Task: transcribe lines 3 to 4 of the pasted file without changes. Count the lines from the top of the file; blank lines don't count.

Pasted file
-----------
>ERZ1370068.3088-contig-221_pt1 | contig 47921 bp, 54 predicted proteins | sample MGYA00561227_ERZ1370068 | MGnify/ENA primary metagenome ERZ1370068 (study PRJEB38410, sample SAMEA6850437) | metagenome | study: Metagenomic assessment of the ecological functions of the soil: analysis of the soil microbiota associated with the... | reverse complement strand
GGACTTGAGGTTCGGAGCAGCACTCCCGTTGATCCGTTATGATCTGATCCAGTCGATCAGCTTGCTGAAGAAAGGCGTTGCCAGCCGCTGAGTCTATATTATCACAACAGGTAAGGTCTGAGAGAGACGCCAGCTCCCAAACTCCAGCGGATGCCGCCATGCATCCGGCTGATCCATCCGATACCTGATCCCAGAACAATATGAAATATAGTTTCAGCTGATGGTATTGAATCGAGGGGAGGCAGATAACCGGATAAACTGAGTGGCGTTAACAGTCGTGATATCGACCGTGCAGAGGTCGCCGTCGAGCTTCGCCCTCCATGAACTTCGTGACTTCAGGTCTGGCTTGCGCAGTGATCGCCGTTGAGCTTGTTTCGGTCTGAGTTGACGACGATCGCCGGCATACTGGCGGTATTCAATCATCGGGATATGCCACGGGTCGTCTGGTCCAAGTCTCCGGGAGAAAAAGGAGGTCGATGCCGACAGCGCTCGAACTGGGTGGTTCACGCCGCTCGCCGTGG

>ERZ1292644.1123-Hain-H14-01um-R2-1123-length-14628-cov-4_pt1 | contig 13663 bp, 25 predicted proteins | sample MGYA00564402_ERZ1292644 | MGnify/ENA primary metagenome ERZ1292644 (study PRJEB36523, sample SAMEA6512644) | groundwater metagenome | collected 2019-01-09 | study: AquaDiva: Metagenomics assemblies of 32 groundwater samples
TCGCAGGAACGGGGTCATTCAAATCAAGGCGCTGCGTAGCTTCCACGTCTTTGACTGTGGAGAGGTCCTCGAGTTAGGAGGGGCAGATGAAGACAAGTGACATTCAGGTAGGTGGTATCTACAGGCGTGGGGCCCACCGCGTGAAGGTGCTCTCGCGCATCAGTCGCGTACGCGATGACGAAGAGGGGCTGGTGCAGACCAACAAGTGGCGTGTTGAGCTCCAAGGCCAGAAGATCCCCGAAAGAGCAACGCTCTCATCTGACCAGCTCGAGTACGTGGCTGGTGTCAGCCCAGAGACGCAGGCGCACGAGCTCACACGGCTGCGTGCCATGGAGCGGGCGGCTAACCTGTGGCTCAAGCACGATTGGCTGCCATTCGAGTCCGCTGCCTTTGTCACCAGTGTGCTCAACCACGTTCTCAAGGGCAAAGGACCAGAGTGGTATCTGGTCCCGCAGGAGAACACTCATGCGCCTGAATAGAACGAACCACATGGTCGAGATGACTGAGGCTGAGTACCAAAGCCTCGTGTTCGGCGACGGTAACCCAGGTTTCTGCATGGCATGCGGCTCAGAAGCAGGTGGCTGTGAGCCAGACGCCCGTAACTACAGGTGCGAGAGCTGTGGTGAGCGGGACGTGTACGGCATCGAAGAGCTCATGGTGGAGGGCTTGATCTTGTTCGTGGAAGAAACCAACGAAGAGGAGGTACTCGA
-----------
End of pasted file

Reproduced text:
>ERZ1292644.1123-Hain-H14-01um-R2-1123-length-14628-cov-4_pt1 | contig 13663 bp, 25 predicted proteins | sample MGYA00564402_ERZ1292644 | MGnify/ENA primary metagenome ERZ1292644 (study PRJEB36523, sample SAMEA6512644) | groundwater metagenome | collected 2019-01-09 | study: AquaDiva: Metagenomics assemblies of 32 groundwater samples
TCGCAGGAACGGGGTCATTCAAATCAAGGCGCTGCGTAGCTTCCACGTCTTTGACTGTGGAGAGGTCCTCGAGTTAGGAGGGGCAGATGAAGACAAGTGACATTCAGGTAGGTGGTATCTACAGGCGTGGGGCCCACCGCGTGAAGGTGCTCTCGCGCATCAGTCGCGTACGCGATGACGAAGAGGGGCTGGTGCAGACCAACAAGTGGCGTGTTGAGCTCCAAGGCCAGAAGATCCCCGAAAGAGCAACGCTCTCATCTGACCAGCTCGAGTACGTGGCTGGTGTCAGCCCAGAGACGCAGGCGCACGAGCTCACACGGCTGCGTGCCATGGAGCGGGCGGCTAACCTGTGGCTCAAGCACGATTGGCTGCCATTCGAGTCCGCTGCCTTTGTCACCAGTGTGCTCAACCACGTTCTCAAGGGCAAAGGACCAGAGTGGTATCTGGTCCCGCAGGAGAACACTCATGCGCCTGAATAGAACGAACCACATGGTCGAGATGACTGAGGCTGAGTACCAAAGCCTCGTGTTCGGCGACGGTAACCCAGGTTTCTGCATGGCATGCGGCTCAGAAGCAGGTGGCTGTGAGCCAGACGCCCGTAACTACAGGTGCGAGAGCTGTGGTGAGCGGGACGTGTACGGCATCGAAGAGCTCATGGTGGAGGGCTTGATCTTGTTCGTGGAAGAAACCAACGAAGAGGAGGTACTCGA